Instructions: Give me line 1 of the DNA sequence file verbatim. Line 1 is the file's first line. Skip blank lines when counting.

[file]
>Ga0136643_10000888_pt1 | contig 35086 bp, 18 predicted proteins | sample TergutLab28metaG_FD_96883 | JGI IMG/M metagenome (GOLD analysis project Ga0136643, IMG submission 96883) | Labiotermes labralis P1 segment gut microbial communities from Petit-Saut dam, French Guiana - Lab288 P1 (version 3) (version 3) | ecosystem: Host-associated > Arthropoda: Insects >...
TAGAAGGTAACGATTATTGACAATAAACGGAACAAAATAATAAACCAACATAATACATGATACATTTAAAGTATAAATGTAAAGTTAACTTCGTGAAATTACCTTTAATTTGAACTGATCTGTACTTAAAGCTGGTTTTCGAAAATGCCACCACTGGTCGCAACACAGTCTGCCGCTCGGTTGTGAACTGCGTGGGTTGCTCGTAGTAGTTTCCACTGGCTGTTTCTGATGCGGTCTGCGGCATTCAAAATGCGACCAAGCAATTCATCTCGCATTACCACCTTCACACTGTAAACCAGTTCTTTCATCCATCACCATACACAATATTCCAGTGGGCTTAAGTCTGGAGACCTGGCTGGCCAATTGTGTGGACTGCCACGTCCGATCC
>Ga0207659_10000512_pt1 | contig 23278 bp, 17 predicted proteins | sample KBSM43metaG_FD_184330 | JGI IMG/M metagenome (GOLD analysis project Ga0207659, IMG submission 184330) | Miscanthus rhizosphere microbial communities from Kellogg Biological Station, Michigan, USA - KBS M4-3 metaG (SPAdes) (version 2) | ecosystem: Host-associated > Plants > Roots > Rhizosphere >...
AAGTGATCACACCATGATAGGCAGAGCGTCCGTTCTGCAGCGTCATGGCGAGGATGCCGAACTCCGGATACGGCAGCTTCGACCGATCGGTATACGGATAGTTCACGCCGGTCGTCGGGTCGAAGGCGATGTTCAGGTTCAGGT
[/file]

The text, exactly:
>Ga0136643_10000888_pt1 | contig 35086 bp, 18 predicted proteins | sample TergutLab28metaG_FD_96883 | JGI IMG/M metagenome (GOLD analysis project Ga0136643, IMG submission 96883) | Labiotermes labralis P1 segment gut microbial communities from Petit-Saut dam, French Guiana - Lab288 P1 (version 3) (version 3) | ecosystem: Host-associated > Arthropoda: Insects >...